“I need this in my life,” said one woman.

“I always wash and it just stays there until I start losing my hair. Sounds like a good idea, said another.

“This is one of the best ideas I’ve seen. I’m struggling so hard to stay on top of the fold, thanks for sharing,’ wrote another.

‘This is such a great idea! I will try to implement something similar,” commented another.

Other moms loved the concept but didn’t think it would work with their brood.

“The million dollar question is how do you get them to take their clothes to their rooms,” laughed one mother.

‘Love this! So glad it works for you. Unfortunately none of mine would remember to put it away even though I asked them a million times,’ said another.

“Great idea, but my kids would just scramble through their cabinet, take what they’re looking for and leave a mess,” wrote another.

How to keep laundry clean and fresh

* Replace store-bought fabric softener with white vinegar and essential oils for an affordable and natural alternative

* Regularly clean the inner rubber gasket in a washing machine with a cloth to prevent mold

* Do not use too much detergent

* Wash towels separately for hygiene reasons

* Keep whites whiter by making a homemade bleach cube, mixing one cup of baking soda with one cup of borax, half a cup of oxygen or oxygenated bleach, and water. Mix the washing solution and wrap it in a silicone mold or ice cube tray and leave them to dry. Add one to the washing drum for each load of laundry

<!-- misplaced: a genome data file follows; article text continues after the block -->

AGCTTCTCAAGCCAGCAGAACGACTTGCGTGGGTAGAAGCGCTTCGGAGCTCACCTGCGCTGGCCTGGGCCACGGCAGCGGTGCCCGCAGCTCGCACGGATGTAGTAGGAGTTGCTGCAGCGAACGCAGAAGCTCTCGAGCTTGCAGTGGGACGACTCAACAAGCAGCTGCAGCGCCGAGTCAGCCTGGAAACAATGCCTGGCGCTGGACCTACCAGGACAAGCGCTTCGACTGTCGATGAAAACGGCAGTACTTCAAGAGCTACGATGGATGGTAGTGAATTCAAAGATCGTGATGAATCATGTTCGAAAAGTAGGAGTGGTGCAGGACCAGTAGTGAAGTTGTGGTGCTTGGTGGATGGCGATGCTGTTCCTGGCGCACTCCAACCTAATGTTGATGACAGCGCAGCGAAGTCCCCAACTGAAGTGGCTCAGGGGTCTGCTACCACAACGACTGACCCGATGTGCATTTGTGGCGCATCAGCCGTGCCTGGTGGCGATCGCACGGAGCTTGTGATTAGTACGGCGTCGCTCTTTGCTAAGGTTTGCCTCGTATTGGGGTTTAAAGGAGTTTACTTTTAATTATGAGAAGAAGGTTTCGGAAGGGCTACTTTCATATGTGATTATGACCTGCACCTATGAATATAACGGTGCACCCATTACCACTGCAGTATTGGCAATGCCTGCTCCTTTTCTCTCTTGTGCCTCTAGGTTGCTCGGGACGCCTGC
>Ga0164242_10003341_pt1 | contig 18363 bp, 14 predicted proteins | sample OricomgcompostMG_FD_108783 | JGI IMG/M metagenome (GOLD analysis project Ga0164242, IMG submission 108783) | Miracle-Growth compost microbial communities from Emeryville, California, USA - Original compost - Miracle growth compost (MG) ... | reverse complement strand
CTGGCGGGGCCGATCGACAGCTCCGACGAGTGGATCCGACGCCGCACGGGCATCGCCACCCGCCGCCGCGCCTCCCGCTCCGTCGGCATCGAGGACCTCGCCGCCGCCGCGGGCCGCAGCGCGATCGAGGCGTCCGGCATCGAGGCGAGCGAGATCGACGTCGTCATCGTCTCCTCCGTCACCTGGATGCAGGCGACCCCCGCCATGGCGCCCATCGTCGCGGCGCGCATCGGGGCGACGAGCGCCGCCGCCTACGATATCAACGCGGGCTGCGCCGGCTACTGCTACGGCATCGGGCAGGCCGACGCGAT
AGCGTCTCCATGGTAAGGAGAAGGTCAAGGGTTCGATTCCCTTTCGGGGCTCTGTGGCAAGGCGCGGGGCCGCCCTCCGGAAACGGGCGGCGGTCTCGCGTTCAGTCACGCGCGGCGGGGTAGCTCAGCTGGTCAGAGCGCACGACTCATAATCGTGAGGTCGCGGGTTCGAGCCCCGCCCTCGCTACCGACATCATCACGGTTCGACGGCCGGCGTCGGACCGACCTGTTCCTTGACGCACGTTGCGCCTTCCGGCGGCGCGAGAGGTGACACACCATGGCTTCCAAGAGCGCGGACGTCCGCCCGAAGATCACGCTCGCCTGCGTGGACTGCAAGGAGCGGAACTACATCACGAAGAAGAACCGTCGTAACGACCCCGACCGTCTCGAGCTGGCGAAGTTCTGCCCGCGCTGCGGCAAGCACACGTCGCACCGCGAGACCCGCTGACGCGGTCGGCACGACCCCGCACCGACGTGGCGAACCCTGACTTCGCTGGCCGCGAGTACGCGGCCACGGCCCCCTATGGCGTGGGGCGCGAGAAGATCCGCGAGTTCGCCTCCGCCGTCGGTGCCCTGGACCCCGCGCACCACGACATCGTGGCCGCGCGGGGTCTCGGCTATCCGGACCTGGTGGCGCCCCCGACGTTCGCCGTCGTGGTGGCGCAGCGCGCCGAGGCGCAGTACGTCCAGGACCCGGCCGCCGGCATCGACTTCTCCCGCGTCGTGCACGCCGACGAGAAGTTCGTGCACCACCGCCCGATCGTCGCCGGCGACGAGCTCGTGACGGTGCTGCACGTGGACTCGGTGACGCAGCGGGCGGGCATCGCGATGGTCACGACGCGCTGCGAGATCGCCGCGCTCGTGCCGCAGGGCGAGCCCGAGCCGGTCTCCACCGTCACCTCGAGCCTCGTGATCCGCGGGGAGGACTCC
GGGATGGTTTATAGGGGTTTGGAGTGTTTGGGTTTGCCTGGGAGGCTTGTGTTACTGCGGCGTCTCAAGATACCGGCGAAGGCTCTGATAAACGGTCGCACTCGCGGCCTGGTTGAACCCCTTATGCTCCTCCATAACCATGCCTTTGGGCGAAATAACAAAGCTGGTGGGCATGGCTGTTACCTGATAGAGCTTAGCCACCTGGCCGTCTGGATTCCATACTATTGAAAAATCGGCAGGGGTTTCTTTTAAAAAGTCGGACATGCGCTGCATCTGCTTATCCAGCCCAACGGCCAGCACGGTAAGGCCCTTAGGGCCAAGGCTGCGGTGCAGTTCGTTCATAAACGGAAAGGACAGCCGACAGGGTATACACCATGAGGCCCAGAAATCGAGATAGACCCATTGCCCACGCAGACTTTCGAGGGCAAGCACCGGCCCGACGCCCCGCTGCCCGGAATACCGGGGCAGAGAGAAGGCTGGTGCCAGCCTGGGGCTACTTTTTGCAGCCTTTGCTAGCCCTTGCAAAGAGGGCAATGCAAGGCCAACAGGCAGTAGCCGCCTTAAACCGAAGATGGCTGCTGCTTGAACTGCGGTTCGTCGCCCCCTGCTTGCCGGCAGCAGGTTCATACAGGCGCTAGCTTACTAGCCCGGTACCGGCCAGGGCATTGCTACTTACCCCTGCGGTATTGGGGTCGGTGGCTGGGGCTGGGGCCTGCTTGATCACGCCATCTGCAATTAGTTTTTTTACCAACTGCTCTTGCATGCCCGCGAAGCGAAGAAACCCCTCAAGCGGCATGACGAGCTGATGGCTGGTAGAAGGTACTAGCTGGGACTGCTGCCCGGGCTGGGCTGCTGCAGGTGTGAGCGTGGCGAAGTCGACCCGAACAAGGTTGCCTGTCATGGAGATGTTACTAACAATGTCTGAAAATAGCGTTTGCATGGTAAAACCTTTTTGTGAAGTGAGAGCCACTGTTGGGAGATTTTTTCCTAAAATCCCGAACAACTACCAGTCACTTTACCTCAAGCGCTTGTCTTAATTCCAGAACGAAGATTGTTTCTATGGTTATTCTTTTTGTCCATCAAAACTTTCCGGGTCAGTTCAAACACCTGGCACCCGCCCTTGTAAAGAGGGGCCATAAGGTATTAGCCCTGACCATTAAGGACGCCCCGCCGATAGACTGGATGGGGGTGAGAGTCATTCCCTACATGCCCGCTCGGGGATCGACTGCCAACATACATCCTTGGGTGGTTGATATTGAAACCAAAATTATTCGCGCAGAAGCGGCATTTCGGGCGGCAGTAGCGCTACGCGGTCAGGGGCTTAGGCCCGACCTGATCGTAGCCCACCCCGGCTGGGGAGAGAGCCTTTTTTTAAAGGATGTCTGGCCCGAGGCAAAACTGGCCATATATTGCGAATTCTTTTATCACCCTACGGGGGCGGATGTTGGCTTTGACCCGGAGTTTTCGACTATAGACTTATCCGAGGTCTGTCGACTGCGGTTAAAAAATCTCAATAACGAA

(source: Carolina McCauley)

Other moms offered suggestions by sharing their own laundry organization methods, many “refuse” to fold clothes as they think they will be messed up too easily.

“I just use individual baskets with their names on them and put it outside their bedroom doors. Yes, I still have to bother with getting the baskets back, but it’s better than a pile of folded laundry being knocked off the bed and onto the floor,” wrote one mother.

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“Family of six here, I don’t use the dryer that much, but I put the dry unfolded clothes in everyone’s room in these tubs and they have to put it away themselves. Towels and bed linen are folded and put away by the children and are organized on a weekly list, as are dishes, bins, cleaning and other tasks around the home. Because everyone will earn the Internet password for the weekend, said a mother.

A mother puts folded clothes in each child's basket and allows them to take it away and fold their clothes as part of their weekly chores.

A mother puts unfolded clothes in each child’s basket and lets them take it away and fold their clothes as part of their weekly chores

‘We do similar, but I’m lazy and each member has a bucket and it’s washed, dried and put in the bucket. I refuse to fold because they make a mess and the kids put them away themselves (aged three, four and six) as they go into sorted cubes in their room,” commented another.

“I do the same, but on the coffee table, and if they are not taken and put away when the next lot is folded, then what is left is taken to the surgery shop! Given that they each get a quarterly clothing allowance that they have to manage themselves, it works out really well!’ another added.